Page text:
A kind Providence has thus far protected me in the danger of battle and even the more dangerous malaria of this country, for we have had to sleep in marshes without tents or covering but our blankets, drink the unwholesome water of the marshes and mill ponds, make forced marches under an August sun, eat ship biscuits and pickled pork, sleep at night under the dews of heaven, awake next morning wet with dew and stiff from the exposure of the night and the hardness of the ground, and again march without breakfast, sleep with our clothes and shoes on by our arms, within three miles of the enemy and ready for an attack, and yet I am now well, and any little headache of the bowels that I may have had has been less than I most probably would have had had I remained at home, and when I may be allowed to exchange the priming hook for the sword, I will certainly be better able to appreciate the blessings of peace and the happiness of home that those who have never been subjected to the same privations. I only regret that all our people may not probably have to take an active part in this contest. I think above all things else it would insure the stability of our government, for none but those who know the cost of liberty can appreciate it, and they who suffer the trails of war are alone in the proper appreciation of peace. Well, if the Lord spares my life and I live to a great old age, when the eye no longer reflects the light and I roll the soothing quid between the toothless gums “a la grandpa (unreadable)”, I will make happy the grandchildren by recounting the times of 1860, while I will go down to my grave with the proud consciousness of having discharged my duty to my country, and with the approbation of heaven I still hope and pray.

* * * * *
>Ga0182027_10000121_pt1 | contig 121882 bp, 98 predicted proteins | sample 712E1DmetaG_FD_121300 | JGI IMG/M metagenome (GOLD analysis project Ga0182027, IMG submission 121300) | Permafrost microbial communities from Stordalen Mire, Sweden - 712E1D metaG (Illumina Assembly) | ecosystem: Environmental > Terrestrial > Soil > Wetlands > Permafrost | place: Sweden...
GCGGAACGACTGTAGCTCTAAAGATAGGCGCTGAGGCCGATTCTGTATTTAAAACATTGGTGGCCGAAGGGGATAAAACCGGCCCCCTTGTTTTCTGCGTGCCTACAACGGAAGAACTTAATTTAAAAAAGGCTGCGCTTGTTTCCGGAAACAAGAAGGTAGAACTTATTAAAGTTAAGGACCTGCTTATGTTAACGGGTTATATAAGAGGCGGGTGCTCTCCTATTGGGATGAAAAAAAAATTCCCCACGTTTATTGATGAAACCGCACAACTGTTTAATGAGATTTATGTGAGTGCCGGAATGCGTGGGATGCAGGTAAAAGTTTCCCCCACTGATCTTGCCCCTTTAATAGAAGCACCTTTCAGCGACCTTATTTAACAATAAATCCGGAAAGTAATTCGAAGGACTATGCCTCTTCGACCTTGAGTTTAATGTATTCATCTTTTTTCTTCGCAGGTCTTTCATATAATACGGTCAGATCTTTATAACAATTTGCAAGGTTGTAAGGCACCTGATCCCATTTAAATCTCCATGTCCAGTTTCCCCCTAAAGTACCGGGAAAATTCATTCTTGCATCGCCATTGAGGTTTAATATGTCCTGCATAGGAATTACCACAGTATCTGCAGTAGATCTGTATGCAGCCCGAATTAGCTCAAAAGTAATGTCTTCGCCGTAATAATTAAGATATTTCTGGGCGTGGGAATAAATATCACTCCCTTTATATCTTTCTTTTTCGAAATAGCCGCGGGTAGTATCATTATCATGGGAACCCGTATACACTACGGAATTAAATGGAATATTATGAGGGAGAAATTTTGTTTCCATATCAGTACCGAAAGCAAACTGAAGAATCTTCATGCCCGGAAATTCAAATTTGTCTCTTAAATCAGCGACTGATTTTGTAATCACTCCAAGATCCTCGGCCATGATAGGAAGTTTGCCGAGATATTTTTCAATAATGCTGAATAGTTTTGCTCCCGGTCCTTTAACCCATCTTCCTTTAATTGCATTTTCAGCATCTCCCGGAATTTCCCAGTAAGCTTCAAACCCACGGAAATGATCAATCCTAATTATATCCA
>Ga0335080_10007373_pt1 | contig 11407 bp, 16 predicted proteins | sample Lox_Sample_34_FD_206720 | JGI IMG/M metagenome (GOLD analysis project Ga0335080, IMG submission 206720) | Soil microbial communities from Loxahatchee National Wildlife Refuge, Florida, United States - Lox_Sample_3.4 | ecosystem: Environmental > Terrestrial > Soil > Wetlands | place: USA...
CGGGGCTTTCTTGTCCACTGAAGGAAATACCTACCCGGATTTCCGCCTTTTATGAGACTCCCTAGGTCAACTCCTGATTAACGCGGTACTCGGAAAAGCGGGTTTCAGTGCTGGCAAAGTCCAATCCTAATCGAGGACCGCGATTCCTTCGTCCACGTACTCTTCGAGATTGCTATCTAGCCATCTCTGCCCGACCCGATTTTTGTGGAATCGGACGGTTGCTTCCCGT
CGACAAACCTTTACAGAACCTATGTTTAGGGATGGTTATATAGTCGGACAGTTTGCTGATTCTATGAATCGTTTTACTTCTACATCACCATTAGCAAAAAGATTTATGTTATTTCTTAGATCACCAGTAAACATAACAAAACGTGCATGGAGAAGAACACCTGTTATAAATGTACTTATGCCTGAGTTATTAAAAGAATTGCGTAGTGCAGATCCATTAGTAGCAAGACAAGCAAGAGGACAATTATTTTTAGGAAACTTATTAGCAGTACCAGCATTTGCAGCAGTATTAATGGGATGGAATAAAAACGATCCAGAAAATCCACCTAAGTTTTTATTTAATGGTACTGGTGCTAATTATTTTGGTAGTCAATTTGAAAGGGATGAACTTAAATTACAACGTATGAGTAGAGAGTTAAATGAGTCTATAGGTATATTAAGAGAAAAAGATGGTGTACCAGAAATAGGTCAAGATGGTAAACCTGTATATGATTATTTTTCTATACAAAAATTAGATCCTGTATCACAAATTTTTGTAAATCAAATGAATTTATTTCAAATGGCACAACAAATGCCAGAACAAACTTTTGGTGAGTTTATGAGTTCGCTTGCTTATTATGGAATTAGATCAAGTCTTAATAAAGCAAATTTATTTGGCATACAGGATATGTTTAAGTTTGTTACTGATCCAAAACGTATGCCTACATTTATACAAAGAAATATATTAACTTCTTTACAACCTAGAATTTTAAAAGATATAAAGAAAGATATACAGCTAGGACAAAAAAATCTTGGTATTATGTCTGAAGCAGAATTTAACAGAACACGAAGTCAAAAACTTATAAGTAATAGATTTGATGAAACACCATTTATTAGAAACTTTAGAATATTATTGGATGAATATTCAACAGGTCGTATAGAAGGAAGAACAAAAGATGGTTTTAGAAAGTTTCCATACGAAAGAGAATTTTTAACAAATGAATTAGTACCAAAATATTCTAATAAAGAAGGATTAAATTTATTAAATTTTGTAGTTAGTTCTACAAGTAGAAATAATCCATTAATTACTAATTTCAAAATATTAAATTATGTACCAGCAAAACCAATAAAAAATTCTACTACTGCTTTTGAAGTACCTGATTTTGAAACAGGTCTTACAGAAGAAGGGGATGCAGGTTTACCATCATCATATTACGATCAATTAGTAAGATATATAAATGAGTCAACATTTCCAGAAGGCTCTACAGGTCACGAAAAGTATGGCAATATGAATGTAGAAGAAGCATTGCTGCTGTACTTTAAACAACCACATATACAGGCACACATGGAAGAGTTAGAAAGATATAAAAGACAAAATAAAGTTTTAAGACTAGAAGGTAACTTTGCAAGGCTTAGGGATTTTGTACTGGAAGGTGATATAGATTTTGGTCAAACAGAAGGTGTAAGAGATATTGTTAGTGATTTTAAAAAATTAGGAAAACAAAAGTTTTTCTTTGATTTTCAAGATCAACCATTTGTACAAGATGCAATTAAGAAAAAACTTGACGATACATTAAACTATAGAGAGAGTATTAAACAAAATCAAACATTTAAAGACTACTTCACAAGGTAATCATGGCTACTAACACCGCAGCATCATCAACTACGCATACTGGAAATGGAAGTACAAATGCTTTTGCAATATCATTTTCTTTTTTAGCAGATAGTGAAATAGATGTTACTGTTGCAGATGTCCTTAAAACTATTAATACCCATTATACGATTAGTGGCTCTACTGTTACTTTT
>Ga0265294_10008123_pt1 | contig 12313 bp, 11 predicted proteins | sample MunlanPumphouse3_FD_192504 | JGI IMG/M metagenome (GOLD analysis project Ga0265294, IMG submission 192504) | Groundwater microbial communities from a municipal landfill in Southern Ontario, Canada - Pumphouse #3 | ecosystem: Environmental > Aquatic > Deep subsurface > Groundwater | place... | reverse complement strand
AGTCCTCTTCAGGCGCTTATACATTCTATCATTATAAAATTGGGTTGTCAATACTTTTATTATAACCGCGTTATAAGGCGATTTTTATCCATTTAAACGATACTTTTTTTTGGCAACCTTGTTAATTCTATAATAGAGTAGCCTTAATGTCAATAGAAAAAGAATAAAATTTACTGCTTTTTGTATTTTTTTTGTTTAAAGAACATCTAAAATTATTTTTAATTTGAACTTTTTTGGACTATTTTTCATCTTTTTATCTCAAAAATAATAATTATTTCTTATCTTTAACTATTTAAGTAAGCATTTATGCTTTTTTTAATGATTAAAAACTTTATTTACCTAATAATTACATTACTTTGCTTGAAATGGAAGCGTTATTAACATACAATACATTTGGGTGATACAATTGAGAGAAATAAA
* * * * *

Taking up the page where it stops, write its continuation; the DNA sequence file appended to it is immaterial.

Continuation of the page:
With too weak a faith I fear that this war will soon be terminated, but sooner than see our principles for which we contend compromised I would have it continue to the end. I hope there is now a reaction going on at the North which will prove to our enemy that his great strength is his greatest danger, that the large population from which he would draw his immense army and the great wealth from which he would fill his treasury, will not respond to his cry for men and money, but that in the honesty of their hearts or dishonesty of their principles, they will arise and rebuke, aye pull him down. I look not to the recognition of England and France as a means of peace. I would prefer not to have them unless we had just proven by our strong arms and manly hearts that we were worthy of the prize for which we contend. I want no outside influence to be thrown in the scales to turn the balance in our favour. If we are not alone equal to the emergency, then let us sink into deserved slavery. Let not a peace be now patched up which like an unhealthily healed sore is in a short time to break out with greater violence than before and greater danger. I now contend to secure peace and happiness to my children, not to buy present peace to myself at the price of endless war to them, and tho the present may be to me unhappy the future may be bright and happy. Should the war be long and bloody, the greater security will there be of permanent peace to our children, but the Lord reigneth and He can bring the devices of evil men to naught. Let us act well our part, recognize Him and His chastisements as well as blessings, acknowledge Him in all things, and He will not leave or forsake us.